Exercise Proves to Help Reduce the Risk of These 4 Cancers

We all know exercise is good for us. It feels good to move, and our body will respond by being less prone to certain cancers. The fight against cancer starts way before diagnosis.

1. Lung Cancer

Lung Cancer

You don’t have to run a marathon to get your daily exercise, just start small and work up to running faster and longer. According to the National Cancer Institute, 21 different studies found that exercising daily can reduce the risk for Lung Cancer up to 20%. That could very well make the difference! The more active you stay, the greater the reduction in chance of getting it. Oh, and of course, have an otherwise healthy lifestyle.

2. Colon Cancer

Colon Cancer

Biking is a great way to get exercise. I personally love to mountain bike, but if there aren’t trails near you, then road biking is a great option. It’s a killer workout and you feel accomplished after, especially when you get some distance under your belt. Many studies have consistently determined that adults who up their physical activity, in intensity, duration, or frequency, can reduce their risk of developing colon cancer by 30 to 40 percent relative to those who don’t exercise. Doctors say that 30 to 60 minutes of moderate to vigorous physical activity per day is needed to protect against colon cancer. Even though exercise helps, it’s still recommended to get screened for colon cancer.

3. Endometrial Cancer

Endometrial Cancer

Hiking is for everybody. The earth is beautiful, this is about the cleanest way to go and see it. You’ll forget you’re even exercising on a good hike. There are trails for every experience level! 20 different studies have concluded that exercise can reduce the risk of Endometrial Cancer by 20%-40%. The more consistent the exercise, the better! The fight against cancer starts way before a diagnosis, sometimes.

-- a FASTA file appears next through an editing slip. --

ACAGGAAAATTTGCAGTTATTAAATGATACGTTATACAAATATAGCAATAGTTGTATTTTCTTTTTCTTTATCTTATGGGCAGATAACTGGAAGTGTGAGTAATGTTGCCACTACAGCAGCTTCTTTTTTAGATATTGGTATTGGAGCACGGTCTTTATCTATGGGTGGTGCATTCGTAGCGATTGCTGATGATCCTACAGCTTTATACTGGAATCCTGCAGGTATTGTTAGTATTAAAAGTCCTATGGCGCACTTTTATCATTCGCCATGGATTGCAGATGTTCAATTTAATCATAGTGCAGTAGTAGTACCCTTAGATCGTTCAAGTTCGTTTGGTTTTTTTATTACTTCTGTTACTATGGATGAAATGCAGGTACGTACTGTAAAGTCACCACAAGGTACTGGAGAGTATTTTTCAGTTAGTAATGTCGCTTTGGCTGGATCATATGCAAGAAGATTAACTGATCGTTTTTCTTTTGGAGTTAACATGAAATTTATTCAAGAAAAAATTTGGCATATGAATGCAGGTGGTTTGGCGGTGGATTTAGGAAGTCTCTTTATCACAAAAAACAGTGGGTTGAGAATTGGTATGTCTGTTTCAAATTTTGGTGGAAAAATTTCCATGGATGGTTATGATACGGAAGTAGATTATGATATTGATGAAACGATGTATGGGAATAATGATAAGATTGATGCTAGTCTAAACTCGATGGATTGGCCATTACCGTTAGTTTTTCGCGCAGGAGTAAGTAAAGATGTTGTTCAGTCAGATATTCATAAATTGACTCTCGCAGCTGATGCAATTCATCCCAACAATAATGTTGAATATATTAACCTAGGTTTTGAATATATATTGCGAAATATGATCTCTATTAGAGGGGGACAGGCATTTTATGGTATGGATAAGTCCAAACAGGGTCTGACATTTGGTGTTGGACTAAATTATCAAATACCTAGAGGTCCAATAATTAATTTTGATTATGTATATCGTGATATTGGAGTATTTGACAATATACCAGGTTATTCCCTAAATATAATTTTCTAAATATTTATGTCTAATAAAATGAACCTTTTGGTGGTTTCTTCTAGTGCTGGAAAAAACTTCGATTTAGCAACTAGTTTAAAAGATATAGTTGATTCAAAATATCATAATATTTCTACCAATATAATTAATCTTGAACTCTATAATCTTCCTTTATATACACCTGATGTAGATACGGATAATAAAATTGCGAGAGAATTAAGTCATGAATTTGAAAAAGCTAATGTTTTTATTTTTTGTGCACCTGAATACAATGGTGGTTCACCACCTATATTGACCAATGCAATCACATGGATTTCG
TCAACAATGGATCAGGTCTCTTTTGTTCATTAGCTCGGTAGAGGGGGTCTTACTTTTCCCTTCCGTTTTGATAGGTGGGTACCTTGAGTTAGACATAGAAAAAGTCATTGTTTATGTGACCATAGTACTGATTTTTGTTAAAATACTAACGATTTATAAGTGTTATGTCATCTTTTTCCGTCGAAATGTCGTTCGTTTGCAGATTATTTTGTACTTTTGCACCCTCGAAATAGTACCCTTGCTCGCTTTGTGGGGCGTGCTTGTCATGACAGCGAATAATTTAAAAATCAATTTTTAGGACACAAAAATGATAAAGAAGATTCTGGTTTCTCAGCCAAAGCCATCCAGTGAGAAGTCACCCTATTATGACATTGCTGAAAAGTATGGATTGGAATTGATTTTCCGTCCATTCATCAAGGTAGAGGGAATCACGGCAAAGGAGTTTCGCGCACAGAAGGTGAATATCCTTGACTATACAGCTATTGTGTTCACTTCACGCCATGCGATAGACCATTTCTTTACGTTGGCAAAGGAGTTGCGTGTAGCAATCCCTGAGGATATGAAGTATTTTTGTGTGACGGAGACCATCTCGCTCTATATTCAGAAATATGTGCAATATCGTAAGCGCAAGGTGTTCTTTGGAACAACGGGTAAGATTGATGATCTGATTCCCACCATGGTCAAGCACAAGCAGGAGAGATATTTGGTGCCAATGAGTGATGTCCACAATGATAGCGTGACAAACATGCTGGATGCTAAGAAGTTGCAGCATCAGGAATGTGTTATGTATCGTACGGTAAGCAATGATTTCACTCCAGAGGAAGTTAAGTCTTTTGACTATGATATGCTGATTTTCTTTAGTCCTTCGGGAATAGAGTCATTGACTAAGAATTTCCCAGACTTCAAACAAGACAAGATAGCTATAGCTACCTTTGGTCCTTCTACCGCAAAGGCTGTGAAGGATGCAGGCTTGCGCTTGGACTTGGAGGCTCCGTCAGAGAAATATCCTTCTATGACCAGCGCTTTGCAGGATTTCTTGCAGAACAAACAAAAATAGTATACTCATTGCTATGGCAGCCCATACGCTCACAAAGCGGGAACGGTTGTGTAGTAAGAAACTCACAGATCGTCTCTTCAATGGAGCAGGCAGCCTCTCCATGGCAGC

4. Breast Cancer

Breast Cancer

Try yoga once and you’ll find you have muscles you didn’t know existed. It’s an excellent workout and a great opportunity to learn physical, mental and emotional control. Existing evidence from about 60 different studies show a decreasing risk of breast cancer as the frequency and duration of exercise increases. Most studies suggest that 30 to 60 minutes per day of moderate to high-intensity exercise is associated with reduced chance of breast cancer. Exercise will lower levels of insulin and insulin-like growth factor I (IGF-I), improve immune responses; and assists with weight maintenance to avoid a high body mass and excess body fat.

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